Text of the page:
Self-made millionaire: Use this simple trick to save $44,000 on your mortgage

The biggest mistake millennials are making is not buying a home, says financial expert

According to co-founder of AE Wealth Management David Bach, "buying a home is the escalator to wealth in America."

But because of affordability issues and the fact that younger generations have other priorities, homeownership rates — for millennials in particular — have steadily declined since the early 2000s.

While home prices are set to soar in 2018, Bach still thinks it's a mistake to rent instead of buy. "Homeowners are worth forty times more than renters," he tells CNBC Make It, adding, "The biggest mistake millennials are making is not buying their first home."

Self-made millionaire and bestselling author David Bach
Courtesy of David Bach

If you're ready to buy, start by figuring out how much home you can afford and make sure you can make a down payment of at least 10 percent. Next, use one simple trick to save tens of thousands of dollars on your mortgage: Switch to a bi-weekly payment plan.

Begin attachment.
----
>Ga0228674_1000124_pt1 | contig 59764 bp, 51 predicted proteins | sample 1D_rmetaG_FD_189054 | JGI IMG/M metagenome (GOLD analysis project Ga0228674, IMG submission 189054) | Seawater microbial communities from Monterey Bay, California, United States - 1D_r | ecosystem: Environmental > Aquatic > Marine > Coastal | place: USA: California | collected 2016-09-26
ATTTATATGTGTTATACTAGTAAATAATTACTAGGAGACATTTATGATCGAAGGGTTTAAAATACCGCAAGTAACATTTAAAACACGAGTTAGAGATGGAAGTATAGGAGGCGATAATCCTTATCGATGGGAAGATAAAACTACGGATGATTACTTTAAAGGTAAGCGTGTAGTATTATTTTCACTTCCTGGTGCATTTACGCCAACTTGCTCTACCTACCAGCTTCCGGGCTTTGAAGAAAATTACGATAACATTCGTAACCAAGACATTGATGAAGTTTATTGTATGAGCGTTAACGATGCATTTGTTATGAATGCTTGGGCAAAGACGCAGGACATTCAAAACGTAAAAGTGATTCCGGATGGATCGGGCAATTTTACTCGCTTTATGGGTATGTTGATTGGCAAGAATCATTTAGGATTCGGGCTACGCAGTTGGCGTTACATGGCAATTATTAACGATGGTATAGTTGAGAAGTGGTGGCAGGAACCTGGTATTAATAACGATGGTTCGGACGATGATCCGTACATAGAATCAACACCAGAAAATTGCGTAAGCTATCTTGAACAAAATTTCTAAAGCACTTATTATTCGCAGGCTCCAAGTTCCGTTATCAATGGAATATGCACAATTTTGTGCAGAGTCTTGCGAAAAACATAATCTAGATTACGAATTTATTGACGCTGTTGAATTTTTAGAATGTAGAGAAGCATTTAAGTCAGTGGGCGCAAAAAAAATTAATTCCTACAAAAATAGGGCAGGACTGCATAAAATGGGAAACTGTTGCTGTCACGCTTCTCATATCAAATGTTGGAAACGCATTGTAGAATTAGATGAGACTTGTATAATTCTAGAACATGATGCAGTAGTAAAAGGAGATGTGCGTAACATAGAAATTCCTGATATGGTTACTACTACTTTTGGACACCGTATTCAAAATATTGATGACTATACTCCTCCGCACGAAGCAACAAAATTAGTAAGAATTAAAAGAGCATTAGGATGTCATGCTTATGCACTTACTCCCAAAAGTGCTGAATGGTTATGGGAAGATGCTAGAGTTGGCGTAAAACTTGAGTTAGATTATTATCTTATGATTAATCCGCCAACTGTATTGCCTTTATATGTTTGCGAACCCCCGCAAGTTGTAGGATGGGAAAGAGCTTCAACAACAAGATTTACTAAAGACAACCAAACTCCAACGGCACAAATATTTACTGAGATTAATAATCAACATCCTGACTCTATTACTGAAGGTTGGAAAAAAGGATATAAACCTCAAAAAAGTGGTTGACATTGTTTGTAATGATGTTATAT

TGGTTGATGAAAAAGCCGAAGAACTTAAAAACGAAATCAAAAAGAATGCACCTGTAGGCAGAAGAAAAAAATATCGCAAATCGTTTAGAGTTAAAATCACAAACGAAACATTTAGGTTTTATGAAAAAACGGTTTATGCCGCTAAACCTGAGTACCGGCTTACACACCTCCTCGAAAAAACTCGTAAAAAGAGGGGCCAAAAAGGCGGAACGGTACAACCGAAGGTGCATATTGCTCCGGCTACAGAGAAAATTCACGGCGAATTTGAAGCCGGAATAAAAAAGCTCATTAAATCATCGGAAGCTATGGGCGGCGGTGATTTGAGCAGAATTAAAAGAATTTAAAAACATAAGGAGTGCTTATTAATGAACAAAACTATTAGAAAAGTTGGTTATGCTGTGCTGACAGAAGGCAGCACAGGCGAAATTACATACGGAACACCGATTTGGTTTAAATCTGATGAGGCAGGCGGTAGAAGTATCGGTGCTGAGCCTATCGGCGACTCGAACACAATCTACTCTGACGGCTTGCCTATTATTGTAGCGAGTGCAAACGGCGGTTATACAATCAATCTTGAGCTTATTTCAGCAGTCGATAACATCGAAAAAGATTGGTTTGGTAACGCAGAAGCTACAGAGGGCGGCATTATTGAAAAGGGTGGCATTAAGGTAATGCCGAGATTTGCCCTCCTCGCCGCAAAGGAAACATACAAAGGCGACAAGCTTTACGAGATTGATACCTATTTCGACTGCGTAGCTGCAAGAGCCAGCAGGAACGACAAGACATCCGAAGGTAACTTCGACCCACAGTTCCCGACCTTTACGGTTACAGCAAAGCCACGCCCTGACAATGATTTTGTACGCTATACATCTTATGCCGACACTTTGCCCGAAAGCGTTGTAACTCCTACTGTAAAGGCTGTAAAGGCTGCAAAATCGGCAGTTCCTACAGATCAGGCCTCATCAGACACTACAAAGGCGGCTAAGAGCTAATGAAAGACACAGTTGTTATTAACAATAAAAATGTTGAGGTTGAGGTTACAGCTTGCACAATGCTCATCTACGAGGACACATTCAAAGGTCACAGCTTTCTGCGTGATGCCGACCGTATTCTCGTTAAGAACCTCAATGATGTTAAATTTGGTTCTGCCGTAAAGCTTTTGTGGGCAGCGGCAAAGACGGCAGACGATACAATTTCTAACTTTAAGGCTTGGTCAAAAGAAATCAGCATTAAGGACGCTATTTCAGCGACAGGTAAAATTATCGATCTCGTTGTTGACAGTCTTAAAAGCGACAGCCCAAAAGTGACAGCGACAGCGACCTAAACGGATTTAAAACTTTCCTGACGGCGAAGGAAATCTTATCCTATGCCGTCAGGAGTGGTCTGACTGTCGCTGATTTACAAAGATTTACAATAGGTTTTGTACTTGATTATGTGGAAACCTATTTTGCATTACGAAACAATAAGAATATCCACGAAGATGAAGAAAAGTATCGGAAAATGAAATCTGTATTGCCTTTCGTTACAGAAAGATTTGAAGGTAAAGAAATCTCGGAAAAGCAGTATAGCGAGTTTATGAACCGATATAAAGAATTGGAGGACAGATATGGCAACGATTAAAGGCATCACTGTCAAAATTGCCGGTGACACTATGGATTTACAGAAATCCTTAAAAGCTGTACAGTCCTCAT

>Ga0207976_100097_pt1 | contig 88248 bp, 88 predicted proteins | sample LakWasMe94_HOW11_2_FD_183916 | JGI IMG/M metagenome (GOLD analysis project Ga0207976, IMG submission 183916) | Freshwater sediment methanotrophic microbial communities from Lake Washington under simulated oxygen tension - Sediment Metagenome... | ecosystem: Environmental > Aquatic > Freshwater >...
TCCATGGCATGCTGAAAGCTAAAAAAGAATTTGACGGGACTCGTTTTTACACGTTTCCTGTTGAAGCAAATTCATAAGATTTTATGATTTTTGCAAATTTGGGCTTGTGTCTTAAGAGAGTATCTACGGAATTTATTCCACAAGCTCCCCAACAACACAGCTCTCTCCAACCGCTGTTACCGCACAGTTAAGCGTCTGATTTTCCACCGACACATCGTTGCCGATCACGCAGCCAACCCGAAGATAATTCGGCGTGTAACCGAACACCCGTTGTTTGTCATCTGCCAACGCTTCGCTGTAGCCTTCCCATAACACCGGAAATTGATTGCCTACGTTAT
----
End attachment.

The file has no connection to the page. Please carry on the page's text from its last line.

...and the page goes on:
That means, "instead of paying your mortgage once a month, you actually set it up with your bank and pay half a mortgage payment every two weeks."

So if your mortgage payment is $1,000 a month, you will pay $500 every two weeks. Since you're making payments every other week, rather than once a month, you'll end up making one extra payment a year.

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By paying half of your monthly payment every two weeks, over the course of a year, you will make 26 half-payments. That's the same as 13 full payments, or one more payment than there are months in a year.

Making more payments means paying your mortgage off sooner, which means paying less in interest. It depends on your interest rate, but "on an average mortgage in America, you'll save over $44,000 in interest payments," Bach tells CNBC Make It.

To see just how much you can save by using a bi-weekly plan, plug in your own numbers on Bankrate's mortgage payment calculator.

You may have to pay a one-time set-up fee to switch payment plans, but "many banks offer it for no extra cost," notes Bach.

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